the atmosphere will dissappear likely within a couple years. With the
other gases, the effects are likely to recover in time scales
measured more in hundreds, or perhaps even thousands, of years.

So all told, while water vapor may in the physics lab be shown to be
the most significant greenhouse gas, I suggest that it’s human
production is much much less significant in terms of environmental
changes and climate changes, than are the hydrocarbons and CO2
productions.

Of course, you can always take the policy of our current government
(unlike previous administrations) which feels that the science is
not yet absolutely sure. They are right. it is not. But it seems to
me that if they wait until they have absolutely incontestable
answers, by then it will be even closer to being way too late to
avoid the problems. These are not quickly fixed things. It’s a little
bit like smoking and cancer. Nobody can tell a smoker that they are
absolutely going to get cancer from smoking. Only way to do that is
to wait until the smoker DOES have cancer, and then say “I told you
so:”. One might hope that we humans will not try the same approach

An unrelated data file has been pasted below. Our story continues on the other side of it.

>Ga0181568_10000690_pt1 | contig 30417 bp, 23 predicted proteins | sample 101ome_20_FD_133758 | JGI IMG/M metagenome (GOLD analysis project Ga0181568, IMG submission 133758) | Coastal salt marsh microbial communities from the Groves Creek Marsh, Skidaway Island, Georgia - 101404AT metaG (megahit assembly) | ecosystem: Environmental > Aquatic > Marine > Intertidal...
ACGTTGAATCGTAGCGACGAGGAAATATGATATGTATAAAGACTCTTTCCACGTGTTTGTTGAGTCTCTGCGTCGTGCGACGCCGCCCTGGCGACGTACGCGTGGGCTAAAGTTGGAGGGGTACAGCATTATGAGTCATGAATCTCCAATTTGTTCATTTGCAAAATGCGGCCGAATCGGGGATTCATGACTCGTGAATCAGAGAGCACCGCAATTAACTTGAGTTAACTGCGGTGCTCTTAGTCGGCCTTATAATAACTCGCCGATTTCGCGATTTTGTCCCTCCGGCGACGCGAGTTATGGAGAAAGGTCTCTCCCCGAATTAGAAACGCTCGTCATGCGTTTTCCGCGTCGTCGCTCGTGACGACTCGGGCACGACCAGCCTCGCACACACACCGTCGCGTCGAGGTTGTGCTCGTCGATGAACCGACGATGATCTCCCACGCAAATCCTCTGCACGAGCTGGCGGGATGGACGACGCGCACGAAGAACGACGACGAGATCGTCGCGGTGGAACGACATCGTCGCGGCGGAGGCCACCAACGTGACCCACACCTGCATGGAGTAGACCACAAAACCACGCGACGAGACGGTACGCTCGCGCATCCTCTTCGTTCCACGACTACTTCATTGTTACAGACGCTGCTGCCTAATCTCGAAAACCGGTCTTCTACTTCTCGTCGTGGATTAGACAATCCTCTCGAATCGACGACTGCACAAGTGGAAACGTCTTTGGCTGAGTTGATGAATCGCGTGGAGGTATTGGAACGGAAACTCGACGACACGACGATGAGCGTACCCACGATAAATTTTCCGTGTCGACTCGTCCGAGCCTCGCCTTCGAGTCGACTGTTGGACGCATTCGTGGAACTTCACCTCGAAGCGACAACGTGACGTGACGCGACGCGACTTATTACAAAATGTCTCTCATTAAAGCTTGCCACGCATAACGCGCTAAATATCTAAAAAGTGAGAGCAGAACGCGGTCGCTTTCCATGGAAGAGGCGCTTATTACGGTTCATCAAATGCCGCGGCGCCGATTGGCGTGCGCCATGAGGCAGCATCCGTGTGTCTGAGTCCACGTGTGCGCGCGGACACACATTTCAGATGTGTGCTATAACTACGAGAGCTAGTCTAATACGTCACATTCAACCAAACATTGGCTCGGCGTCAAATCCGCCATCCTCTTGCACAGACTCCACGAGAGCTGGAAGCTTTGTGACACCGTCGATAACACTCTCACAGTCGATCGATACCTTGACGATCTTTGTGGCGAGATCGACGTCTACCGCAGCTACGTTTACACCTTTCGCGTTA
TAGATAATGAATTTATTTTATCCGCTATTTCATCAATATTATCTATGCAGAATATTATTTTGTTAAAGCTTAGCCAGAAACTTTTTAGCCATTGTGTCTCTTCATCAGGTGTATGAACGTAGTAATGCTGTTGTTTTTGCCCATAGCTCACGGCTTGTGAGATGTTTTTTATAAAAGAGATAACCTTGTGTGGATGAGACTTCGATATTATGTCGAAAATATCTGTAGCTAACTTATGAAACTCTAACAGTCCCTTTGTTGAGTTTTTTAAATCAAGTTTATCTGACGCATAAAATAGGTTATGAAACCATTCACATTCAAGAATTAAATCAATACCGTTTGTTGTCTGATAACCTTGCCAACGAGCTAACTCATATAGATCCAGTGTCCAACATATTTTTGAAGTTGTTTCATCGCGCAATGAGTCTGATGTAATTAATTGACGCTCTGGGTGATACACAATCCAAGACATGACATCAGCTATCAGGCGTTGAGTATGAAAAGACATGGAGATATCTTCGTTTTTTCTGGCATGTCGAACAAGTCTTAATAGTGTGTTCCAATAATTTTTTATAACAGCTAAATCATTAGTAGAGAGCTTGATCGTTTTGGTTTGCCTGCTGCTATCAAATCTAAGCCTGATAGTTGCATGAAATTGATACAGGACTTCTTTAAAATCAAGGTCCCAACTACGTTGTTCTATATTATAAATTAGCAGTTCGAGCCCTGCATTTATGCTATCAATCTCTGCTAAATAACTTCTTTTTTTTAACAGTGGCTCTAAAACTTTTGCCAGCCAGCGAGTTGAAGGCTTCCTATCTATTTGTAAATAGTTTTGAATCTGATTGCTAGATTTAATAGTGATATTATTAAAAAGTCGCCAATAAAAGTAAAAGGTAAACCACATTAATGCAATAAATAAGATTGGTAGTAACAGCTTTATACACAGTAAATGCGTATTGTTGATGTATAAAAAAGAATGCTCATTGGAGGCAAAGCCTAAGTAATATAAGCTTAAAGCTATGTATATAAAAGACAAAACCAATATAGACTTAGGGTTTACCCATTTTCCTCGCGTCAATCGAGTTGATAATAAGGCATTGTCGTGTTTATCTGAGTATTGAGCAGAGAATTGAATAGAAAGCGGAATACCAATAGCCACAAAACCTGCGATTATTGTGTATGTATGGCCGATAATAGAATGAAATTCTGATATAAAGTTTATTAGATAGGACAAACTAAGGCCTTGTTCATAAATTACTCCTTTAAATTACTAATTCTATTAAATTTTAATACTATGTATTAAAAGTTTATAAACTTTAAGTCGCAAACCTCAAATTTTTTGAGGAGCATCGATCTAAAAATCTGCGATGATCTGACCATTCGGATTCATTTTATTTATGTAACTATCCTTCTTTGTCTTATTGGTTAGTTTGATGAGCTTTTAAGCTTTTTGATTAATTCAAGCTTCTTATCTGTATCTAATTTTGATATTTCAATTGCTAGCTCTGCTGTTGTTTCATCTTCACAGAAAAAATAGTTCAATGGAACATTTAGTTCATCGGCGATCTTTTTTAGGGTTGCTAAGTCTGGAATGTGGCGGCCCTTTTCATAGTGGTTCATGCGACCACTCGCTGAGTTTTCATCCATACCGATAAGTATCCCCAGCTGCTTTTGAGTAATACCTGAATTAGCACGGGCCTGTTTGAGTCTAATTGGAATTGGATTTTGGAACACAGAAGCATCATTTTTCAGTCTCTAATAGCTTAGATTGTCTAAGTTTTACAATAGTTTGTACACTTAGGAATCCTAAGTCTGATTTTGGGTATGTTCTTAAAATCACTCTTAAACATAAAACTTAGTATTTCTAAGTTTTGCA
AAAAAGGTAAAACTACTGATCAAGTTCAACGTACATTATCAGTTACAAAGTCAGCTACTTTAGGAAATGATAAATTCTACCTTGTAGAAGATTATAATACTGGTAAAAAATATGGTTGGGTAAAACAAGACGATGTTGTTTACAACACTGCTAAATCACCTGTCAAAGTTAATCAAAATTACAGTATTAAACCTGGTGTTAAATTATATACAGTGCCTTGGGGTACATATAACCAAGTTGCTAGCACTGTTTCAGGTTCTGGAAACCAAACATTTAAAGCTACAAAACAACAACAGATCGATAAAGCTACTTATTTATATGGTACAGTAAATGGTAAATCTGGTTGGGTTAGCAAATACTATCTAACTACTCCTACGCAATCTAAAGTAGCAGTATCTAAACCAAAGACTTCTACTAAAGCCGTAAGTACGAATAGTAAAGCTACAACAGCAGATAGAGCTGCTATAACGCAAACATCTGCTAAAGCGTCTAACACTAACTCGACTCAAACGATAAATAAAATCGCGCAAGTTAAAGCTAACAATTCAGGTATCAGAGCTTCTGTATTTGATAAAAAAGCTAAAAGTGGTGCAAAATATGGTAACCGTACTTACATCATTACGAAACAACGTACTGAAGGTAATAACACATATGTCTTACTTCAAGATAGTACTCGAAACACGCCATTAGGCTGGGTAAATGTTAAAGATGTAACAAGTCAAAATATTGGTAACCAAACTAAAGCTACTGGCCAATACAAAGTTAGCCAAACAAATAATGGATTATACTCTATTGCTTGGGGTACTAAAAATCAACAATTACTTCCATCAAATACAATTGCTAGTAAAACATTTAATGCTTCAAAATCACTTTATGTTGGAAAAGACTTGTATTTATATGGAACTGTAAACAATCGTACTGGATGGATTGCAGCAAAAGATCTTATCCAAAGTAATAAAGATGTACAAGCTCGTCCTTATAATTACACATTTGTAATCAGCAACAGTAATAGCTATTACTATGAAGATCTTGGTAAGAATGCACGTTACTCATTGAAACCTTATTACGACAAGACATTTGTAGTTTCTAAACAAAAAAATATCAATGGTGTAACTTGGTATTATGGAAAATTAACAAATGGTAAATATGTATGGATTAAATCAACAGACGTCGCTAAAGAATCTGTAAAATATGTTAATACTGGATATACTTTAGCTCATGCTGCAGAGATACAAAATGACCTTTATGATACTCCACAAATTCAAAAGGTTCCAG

with our atmosphere, especially since, as in the case of arguments
against the Kyoto accords, the main arguments seem to be that, Oh
Gosh, it might cost americans a few more dollars and jobs than it
might cost some other less developed nations.

Sorry. I’m starting to get political. Somebody better get me my
muzzle before I bite something…

Peter

Hi Gang,

All hydrocarbon fuel gasses produce, if properly burned, two main
combustion products. one is H2O, or water. The other is CO2,
carbon dioxide, a principal greenhouse gas.

I haven’t done any research on this, but I’d hazard a guess that all
the jewelers torches in the world won’t generate as much pollution in
a year as 1 SUV will in a week. Have we got are priorities organized
correctly?

Dave

       I haven't done any research on this, but I'd hazard a guess
that all the jewelers torches in the world won't generate as much
pollution in a year as 1 SUV will in a week. Have we got are
priorities organized correctly? 

Well, I haven’t done the math either, but I suspect your rather
understating the case, if you figure the SUV at 20 gallons of gas,
roughly the pollution equivalent (maybe less when you factor in
catalytic converters) a one barbeque grill sized propane tank, and
the fact that there are actually quite a lot of jewelers torches.

But I’ll also agree that in the world view, the component of the
worlds pollution due to our torches is no doubt such a small fraction
as to be difficult to even measure. Most of the point of my posting,